Looking to Expand Your Team Capabilities? Start by Looking Within

By Ryan Montano, Director of Product Marketing, Mavenlink

No matter what industry you’re in, the individual and collective skills of your team directly impact your effectiveness. But the rapid pace of change today and constantly evolving company strategies and client demands make keeping those skills aligned and up to date a real challenge. And when you’re dealing with slim margins and unpredictable markets, filling the gaps with new hires isn’t always an option.

To stay competitive and ensure you’re ready to meet the future, look to resource skill development as an organic growth strategy. Getting started takes some effort, but with the right approach, your organization can steadily grow stronger and expand your portfolio of available skills to keep pace with a constantly changing market.

Tap Into Your Team

As a first step, take stock of all the skills that already exist within your ranks – you might be surprised by what you find. One way to do this is with a resource management solution that catalogs each team member’s abilities in a library. This makes it easy to organize resources, make informed decisions about task assignments, and maximize use of all available skill sets.

Build out your skills catalog by meeting with your team members to find out what other expertise they may be able to contribute. Does your digital strategist have an analytics background? Is your systems consultant taking a class in the latest programming language? You can only find these things out if you ask. Just be sure to only add skills that are relevant to your current and future business needs and that your team members are comfortable using. Bear in mind that requiring resources to put new skills to work may expand or alter their role within the organization. Be open-minded. After all, discovering untapped potential is the first step to organic development.

Get Behind Your Employees

Once you’ve decided you want your employees to develop their less-used skills, how do you get them to devote time and energy to doing so? It’s all about what’s in it for them. You can of course offer monetary incentive for team members to expand their repertoire and find new ways to support your company. But you might not need to. Providing time and space is often incentive enough for an employee who’s passionate about what they do.

If you expect team members to learn new skills while also managing their regular workloads, they’ll probably see it as a hassle and may choose to pass. But creating an opportunity to advance their career by giving them what they need to learn encourages professional development – for your team members, and the business at large.

Let It Unfold Organically

After you’ve identified potential areas for growth and the team members willing to make the effort, it’s time to create opportunities to put those skills to work. Trying out new and potential skills on client-facing projects may be a little risky right out of the gate, but internal projects can offer a great testing ground.

Identify smaller or lower risk projects that these skills can add value to. Be sure to give your skill learners guidelines, timelines, goals, and appropriate management. As the project progresses, collect feedback and make sure everyone’s needs are met. Learning new skills can be stressful. Gauge your resource’s readiness to more broadly apply the new skills based on how each project goes and their individual feedback. Celebrate the successes, learn from the failures, and give your growth-minded people props for their courage and commitment.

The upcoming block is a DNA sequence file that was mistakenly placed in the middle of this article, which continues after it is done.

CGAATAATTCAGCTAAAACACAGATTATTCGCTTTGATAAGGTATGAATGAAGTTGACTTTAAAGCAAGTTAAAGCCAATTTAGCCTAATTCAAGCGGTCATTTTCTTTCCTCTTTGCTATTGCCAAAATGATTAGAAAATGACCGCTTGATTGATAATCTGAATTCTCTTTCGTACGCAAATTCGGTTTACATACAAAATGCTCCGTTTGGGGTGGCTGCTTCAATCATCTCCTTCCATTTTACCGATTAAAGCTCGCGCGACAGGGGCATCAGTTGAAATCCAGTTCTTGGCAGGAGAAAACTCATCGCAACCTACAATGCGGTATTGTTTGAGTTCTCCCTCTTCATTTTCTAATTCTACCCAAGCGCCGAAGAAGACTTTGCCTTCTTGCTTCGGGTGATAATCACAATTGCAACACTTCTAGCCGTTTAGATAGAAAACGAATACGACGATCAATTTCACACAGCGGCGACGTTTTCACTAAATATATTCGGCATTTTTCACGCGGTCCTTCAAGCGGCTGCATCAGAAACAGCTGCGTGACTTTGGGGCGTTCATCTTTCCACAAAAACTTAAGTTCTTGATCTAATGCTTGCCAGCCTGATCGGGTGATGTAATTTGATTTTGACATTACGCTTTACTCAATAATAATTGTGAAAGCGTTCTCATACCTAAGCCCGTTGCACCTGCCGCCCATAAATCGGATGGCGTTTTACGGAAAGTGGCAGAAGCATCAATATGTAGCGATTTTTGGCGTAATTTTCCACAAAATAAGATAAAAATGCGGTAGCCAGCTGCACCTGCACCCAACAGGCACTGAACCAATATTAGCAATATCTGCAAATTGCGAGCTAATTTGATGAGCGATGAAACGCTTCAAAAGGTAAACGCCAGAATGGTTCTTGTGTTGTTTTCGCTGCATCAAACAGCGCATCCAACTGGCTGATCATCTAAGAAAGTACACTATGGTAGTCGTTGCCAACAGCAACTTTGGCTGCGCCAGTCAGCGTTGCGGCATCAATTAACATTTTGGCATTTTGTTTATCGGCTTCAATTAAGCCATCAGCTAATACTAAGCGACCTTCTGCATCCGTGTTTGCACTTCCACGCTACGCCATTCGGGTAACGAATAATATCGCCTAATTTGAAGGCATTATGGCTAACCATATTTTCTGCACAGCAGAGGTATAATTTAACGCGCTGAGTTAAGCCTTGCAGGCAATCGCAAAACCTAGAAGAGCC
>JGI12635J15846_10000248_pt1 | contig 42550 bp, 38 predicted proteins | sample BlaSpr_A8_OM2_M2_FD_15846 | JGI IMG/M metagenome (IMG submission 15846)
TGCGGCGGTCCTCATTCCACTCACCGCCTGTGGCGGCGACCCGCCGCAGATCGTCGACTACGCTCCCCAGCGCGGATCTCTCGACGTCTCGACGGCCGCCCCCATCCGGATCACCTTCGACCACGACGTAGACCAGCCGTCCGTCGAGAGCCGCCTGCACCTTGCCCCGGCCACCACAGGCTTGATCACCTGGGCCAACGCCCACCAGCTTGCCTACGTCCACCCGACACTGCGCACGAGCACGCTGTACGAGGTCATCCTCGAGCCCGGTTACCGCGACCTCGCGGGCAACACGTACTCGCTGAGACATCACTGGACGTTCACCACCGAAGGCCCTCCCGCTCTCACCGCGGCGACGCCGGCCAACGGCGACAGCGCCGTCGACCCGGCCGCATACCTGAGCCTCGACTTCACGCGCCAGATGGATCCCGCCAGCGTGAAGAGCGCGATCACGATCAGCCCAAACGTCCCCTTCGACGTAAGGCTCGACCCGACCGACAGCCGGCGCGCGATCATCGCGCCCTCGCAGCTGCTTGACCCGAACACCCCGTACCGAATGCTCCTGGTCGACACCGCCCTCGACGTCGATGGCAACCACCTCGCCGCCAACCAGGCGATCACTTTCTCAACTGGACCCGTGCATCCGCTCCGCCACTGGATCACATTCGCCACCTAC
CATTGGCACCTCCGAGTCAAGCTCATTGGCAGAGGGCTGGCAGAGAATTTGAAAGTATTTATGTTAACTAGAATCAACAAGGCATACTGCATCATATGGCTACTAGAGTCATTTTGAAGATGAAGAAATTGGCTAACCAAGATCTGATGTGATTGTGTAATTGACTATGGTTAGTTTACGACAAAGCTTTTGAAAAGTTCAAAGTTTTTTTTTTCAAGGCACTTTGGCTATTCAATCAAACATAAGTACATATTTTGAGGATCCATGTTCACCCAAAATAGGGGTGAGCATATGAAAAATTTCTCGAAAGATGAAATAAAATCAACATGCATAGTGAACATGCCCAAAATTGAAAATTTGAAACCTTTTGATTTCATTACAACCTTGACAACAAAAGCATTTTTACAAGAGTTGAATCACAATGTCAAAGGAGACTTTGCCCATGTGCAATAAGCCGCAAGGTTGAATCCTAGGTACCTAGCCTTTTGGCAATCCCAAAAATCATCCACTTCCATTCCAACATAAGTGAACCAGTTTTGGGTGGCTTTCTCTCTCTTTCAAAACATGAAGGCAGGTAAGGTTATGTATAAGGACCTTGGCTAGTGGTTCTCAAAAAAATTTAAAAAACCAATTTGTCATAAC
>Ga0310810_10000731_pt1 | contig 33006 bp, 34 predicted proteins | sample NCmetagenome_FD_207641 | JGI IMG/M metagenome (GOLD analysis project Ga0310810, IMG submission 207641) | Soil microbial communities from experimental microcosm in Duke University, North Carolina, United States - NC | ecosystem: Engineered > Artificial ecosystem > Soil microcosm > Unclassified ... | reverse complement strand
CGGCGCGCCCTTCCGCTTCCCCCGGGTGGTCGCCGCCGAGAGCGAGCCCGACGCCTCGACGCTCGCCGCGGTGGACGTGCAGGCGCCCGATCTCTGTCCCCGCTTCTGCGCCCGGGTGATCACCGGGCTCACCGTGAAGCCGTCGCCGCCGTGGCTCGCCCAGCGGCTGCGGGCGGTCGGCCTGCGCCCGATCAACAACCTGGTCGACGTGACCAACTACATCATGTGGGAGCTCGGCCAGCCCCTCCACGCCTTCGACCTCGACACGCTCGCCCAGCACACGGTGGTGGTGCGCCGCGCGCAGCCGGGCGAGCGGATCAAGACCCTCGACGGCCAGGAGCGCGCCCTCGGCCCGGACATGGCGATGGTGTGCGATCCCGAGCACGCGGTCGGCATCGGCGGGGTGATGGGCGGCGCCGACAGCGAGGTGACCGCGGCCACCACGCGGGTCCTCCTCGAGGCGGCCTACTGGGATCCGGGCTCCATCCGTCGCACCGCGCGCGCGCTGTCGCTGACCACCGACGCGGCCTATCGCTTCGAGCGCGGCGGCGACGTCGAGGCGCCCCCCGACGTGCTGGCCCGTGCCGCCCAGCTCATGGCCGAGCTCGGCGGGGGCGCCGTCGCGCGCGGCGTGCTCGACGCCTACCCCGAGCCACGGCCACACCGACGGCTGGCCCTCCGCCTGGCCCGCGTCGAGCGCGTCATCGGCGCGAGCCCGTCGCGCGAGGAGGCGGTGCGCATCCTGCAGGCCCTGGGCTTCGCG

Testing out new skills internally lets you dip your toe into development without putting pressure on employees. When they’re ready, you can introduce these new skills into client-facing projects and make any new capabilities an official part of the person’s job description. It’s a smart way to make your existing teams even more robust.

Keep Up The Training

Once your team members have identified new skills and begun to make them an important part of your organization’s offering, be sure to keep the training coming. You might find there’s an opportunity to expand these skills to other people on the team. Consider a train-the-trainer model where team members can help each other develop and improve skills. It’s an easy way to expand what your organization can do without increasing the size of your workforce. That means you’ll be able to keep up with changing demands with fewer contract employees and new hires.

Resource skills development is a win-win for many organizations. It helps you strengthen your team and better retain employees by empowering individuals to expand their spheres of expertise. It’s a great way to build staff satisfaction while readying your team to respond to new, better, and more profitable projects in the years ahead.

Putting Your Resource Skills to Their Best Use

Growing your resource skills will help your business succeed, but you also need to use your teams effectively. To learn how to create stronger, more informed professional development and long-term success strategies, download our Agile Resource Management eBook now. Get Your Copy.

Ryan Montano is a technology professional with a passion for Product Management, Product Marketing, and Product Development. His areas of focus include B2B SaaS, Project Management, Analytics, Machine Learning, Artificial Intelligence, UI/UX design, and Startup Ventures. Ryan has spent nearly a decade in product development working closely with R&D and marketing teams on long-term strategic planning. This has allowed him to help shape countless key technology features and requirements that capture the essence of product value for clients.